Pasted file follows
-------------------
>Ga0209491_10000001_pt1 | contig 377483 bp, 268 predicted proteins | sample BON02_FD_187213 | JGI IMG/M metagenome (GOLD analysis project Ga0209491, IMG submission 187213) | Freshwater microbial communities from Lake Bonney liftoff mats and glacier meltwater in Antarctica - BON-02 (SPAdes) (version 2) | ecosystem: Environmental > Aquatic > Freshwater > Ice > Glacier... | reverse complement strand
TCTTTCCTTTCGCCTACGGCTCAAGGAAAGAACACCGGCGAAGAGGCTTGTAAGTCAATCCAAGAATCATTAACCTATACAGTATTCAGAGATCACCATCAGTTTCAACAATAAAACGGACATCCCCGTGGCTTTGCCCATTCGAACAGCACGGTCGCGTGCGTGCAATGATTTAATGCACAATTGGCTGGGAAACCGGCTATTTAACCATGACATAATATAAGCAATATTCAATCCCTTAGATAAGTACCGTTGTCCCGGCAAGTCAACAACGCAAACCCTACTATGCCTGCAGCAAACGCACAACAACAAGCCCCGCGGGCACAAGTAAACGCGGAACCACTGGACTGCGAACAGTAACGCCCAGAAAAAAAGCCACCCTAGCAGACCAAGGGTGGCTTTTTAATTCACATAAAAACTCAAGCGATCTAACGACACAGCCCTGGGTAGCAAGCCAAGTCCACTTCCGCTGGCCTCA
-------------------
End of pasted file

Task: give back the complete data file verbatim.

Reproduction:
>Ga0209491_10000001_pt1 | contig 377483 bp, 268 predicted proteins | sample BON02_FD_187213 | JGI IMG/M metagenome (GOLD analysis project Ga0209491, IMG submission 187213) | Freshwater microbial communities from Lake Bonney liftoff mats and glacier meltwater in Antarctica - BON-02 (SPAdes) (version 2) | ecosystem: Environmental > Aquatic > Freshwater > Ice > Glacier... | reverse complement strand
TCTTTCCTTTCGCCTACGGCTCAAGGAAAGAACACCGGCGAAGAGGCTTGTAAGTCAATCCAAGAATCATTAACCTATACAGTATTCAGAGATCACCATCAGTTTCAACAATAAAACGGACATCCCCGTGGCTTTGCCCATTCGAACAGCACGGTCGCGTGCGTGCAATGATTTAATGCACAATTGGCTGGGAAACCGGCTATTTAACCATGACATAATATAAGCAATATTCAATCCCTTAGATAAGTACCGTTGTCCCGGCAAGTCAACAACGCAAACCCTACTATGCCTGCAGCAAACGCACAACAACAAGCCCCGCGGGCACAAGTAAACGCGGAACCACTGGACTGCGAACAGTAACGCCCAGAAAAAAAGCCACCCTAGCAGACCAAGGGTGGCTTTTTAATTCACATAAAAACTCAAGCGATCTAACGACACAGCCCTGGGTAGCAAGCCAAGTCCACTTCCGCTGGCCTCA